CNBC TRANSCRIPT: Warren Buffett & Bill Gates - Keeping America Great
BUFFETT: Why aren't you at work? [LAUGHTER] [APPLAUSE]
QUESTION: My question to you is I'd like both of your thoughts on the investment of alternative energy as for developing our economy and getting it back on track.
BECKY: Bill, you touched on this earlier.
BILL: Well, there are many, many ideas. And there's enough that we can say most of them will turn out to be dead ends. You know, the solar-thermal, solar-electric, nuclear is going to go through some of the revival and see if it can solve some of its cost challenges. As a country, we want to make sure all of those get lots of R&D and regulatory enablement because one of them is going to give us much cheaper power without causing any problem. We don't know which one it is. And we don't have quite as much R&D going into those things as I'd like to see. We have quite a bit, but I think the government policies could drive for more. But it is one of these areas that is somewhat faddish in nature. When you have a lot of energy focusing on a field, the amount of money that goes in is very large. And the overall return on capital is often quite large. The car industry in its heyday was a disaster. The airline industry, even the software industry because people don't remember all the non-Microsofts that don't exist until today. When something is hot, you get kind of a bubble. So energy, you're going to have to be a bit careful to make sure it's one that's really got its cost structure in line and it's not just being pushed along by subsidies and there will be scientific surprises. So a very hot area, but not necessarily a good area for investment.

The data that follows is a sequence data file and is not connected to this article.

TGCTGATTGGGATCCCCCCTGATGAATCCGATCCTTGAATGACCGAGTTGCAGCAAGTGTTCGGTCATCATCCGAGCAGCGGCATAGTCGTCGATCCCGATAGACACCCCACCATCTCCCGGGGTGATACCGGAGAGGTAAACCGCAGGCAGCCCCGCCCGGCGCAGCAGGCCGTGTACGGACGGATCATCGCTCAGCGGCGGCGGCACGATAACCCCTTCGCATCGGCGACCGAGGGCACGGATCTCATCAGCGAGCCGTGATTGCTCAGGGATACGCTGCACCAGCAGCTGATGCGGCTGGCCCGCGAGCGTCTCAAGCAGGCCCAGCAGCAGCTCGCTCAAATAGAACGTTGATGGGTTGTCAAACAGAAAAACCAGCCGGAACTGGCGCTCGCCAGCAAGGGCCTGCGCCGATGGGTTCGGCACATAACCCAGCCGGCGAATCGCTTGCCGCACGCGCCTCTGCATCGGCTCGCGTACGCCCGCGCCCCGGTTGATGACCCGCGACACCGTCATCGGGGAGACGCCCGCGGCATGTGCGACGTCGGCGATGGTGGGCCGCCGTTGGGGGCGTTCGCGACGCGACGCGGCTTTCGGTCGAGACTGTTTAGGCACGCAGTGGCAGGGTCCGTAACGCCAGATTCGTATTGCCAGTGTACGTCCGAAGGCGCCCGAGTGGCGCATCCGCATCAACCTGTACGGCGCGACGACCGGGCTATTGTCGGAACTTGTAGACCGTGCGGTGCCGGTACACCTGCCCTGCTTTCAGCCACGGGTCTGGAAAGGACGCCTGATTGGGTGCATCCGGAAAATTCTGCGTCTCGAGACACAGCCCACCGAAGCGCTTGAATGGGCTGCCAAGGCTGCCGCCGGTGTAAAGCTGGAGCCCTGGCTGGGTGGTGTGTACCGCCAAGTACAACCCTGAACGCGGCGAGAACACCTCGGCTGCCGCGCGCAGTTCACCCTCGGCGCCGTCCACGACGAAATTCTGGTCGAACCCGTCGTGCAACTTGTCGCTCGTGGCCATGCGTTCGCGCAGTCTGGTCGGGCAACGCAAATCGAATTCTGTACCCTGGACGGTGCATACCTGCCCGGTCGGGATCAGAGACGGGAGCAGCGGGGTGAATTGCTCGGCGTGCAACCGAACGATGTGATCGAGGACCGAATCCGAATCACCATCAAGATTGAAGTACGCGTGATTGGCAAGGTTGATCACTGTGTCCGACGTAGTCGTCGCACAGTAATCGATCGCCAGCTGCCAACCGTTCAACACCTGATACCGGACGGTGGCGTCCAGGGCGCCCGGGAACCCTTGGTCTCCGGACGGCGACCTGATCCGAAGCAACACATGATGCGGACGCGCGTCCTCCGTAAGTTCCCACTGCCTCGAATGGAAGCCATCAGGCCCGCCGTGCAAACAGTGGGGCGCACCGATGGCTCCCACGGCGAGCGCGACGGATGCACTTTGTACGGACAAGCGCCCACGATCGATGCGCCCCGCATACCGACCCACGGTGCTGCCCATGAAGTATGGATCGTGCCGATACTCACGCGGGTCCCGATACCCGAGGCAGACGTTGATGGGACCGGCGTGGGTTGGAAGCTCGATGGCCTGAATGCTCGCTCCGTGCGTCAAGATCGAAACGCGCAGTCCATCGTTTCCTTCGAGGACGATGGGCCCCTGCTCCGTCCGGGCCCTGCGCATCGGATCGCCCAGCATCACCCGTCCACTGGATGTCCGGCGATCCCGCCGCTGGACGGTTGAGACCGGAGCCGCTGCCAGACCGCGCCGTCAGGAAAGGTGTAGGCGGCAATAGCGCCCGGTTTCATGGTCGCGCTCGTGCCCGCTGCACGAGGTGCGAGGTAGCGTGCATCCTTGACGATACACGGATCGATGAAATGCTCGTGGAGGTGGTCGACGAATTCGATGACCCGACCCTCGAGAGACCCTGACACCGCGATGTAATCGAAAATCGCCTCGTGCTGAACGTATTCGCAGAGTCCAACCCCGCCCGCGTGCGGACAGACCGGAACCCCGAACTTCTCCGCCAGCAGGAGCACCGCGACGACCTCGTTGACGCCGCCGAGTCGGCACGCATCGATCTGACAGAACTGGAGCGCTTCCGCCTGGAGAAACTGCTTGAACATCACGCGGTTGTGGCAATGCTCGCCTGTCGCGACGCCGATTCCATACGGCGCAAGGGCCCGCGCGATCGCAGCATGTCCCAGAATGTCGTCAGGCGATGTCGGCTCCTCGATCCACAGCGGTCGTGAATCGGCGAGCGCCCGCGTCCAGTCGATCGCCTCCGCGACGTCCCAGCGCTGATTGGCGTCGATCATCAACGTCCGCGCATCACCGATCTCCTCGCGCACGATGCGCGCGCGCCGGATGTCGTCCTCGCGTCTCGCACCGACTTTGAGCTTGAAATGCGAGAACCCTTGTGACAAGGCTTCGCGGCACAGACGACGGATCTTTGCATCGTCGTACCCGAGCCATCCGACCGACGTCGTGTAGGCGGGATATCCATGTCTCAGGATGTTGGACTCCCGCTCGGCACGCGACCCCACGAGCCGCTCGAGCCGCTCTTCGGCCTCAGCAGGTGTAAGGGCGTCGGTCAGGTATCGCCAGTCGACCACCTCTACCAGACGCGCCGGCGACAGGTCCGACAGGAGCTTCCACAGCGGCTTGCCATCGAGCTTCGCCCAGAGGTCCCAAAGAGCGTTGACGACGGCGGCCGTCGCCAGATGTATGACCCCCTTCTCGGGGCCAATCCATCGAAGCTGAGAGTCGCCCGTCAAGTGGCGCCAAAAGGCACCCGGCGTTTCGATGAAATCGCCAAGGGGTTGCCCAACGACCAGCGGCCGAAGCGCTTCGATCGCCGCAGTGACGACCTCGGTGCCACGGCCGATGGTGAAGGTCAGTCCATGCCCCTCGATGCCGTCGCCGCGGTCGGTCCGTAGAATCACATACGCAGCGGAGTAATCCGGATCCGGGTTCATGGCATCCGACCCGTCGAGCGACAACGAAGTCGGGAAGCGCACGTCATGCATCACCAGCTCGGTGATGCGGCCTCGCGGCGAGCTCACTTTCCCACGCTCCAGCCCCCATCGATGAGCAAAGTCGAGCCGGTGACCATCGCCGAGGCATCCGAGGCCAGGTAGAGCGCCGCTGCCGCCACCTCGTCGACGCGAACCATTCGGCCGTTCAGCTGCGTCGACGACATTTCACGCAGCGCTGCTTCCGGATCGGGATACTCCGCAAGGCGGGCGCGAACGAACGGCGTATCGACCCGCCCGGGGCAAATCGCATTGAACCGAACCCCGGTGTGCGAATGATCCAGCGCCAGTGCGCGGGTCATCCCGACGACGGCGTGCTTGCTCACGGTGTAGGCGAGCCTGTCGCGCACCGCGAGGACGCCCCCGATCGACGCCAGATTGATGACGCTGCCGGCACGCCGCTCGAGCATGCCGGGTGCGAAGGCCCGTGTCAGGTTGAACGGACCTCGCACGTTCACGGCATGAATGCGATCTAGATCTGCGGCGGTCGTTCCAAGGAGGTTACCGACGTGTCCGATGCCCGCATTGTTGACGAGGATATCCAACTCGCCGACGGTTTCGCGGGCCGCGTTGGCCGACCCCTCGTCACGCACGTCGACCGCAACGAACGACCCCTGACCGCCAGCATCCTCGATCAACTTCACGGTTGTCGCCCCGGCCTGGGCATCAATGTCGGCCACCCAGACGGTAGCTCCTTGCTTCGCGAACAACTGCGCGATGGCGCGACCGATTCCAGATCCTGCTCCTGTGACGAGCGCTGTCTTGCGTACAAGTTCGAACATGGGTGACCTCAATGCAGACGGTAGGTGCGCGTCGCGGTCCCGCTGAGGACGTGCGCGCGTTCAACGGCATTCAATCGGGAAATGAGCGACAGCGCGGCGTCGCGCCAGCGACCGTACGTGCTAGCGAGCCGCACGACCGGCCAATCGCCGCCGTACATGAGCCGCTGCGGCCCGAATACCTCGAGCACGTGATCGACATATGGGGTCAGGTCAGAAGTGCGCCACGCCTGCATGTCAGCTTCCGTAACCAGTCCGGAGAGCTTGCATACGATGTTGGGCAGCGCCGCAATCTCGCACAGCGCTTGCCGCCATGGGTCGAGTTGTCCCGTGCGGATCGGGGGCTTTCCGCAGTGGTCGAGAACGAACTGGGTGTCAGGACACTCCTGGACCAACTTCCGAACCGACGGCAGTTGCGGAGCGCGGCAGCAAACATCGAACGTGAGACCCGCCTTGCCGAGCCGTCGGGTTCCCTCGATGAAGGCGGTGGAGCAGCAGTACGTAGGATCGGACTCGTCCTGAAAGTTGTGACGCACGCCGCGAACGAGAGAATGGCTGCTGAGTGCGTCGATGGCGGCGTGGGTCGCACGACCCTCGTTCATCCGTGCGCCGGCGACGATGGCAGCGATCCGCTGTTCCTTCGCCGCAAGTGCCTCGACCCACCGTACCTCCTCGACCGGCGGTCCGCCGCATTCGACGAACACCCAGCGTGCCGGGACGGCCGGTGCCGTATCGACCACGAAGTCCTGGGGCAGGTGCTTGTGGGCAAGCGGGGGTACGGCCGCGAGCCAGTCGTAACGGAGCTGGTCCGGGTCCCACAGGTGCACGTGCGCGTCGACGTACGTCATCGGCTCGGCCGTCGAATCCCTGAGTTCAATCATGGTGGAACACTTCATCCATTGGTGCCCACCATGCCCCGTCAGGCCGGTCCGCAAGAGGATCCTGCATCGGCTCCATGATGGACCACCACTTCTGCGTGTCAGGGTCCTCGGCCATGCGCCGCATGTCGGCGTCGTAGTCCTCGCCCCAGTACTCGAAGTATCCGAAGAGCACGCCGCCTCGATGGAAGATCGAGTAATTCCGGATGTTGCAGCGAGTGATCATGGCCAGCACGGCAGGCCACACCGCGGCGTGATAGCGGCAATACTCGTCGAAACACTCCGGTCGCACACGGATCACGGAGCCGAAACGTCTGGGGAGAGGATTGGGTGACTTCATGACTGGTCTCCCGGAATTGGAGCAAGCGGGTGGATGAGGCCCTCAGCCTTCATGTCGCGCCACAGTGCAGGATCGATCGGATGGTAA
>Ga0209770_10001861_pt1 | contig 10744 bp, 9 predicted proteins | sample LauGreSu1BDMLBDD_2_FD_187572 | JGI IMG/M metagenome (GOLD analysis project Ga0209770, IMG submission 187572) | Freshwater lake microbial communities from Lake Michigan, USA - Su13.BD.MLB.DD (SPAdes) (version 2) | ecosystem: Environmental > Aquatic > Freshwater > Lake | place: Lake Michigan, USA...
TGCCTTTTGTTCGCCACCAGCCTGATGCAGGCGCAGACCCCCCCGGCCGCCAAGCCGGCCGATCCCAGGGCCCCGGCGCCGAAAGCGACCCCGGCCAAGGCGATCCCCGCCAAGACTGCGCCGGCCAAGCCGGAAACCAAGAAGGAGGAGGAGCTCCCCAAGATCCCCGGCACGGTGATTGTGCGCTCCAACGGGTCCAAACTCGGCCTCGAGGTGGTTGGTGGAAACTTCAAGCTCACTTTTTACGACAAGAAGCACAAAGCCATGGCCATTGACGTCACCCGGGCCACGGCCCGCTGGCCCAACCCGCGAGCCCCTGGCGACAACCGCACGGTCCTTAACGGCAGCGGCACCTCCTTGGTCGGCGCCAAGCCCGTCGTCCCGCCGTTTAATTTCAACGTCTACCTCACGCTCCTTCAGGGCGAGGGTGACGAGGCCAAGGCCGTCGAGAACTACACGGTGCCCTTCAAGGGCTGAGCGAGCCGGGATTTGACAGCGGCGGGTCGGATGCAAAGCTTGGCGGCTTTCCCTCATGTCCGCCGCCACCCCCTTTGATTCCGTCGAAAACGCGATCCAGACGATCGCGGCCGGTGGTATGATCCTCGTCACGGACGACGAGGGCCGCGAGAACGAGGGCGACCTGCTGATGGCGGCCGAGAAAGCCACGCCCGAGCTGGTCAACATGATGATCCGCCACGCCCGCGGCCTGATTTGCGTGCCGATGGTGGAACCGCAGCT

BECKY: All right. Why don't we leave it there for now? When we come back, we will have more with Bill Gates and Warren Buffett. [APPLAUSE] We'll be talking about leadership and President Obama right after this break. [APPLAUSE]
HOW TO RUN A BUSINESS
BECKY: All right. Welcome back, everybody. We are at Columbia University. And right now we're going straight to the top of Columbia Business School. We are joined by Dean Hubbard. [CHEERS AND APPLAUSE] Glenn Hubbard, by the way, is not only the head of the Business School here, he also happened to serve at the White House where he was chairman of the Council of Economic Advisors. So this is a man who knows not only about what's happening in the economy, but also what's happening with these students. You talk to them all the time. What's the question that you'd like to pose to Mr. Gates and Mr. Buffett?
HUBBARD: Thanks, Becky, and thanks to both of you for being here today. And, Warren, welcome home.
BUFFETT: Thank you. [APPLAUSE]
HUBBARD: Warren, one thing you said years ago that's always stuck with me is you never know who is swimming naked until the tide goes out. And that, of course, says maybe there's some value in knowing when it's going to be low tide. It also says there's value in knowing context. How do we develop -- how do we encourage business leaders who understand context and connect the dots?
BUFFETT: Well, I think they have learned a lot about that in the last year. Some never learn, you know. At Berkshire, we have actually 70-some managers. I think most of them are a fair amount smarter than they were 15 months ago but they were plenty smart to go in. But, you know, I think that what I learned from a Ben Graham, who came up here every Thursday afternoon. He didn't need to do it, you know. He donated whatever he got paid back to the school and all of that. But having sound principles takes you through everything. And the bedrock principles that really I learned from Graham and Dodd, I haven't had to do anything with them. They take me through good periods. They take me through bad periods. In the end, I don't worry about them because I know they work.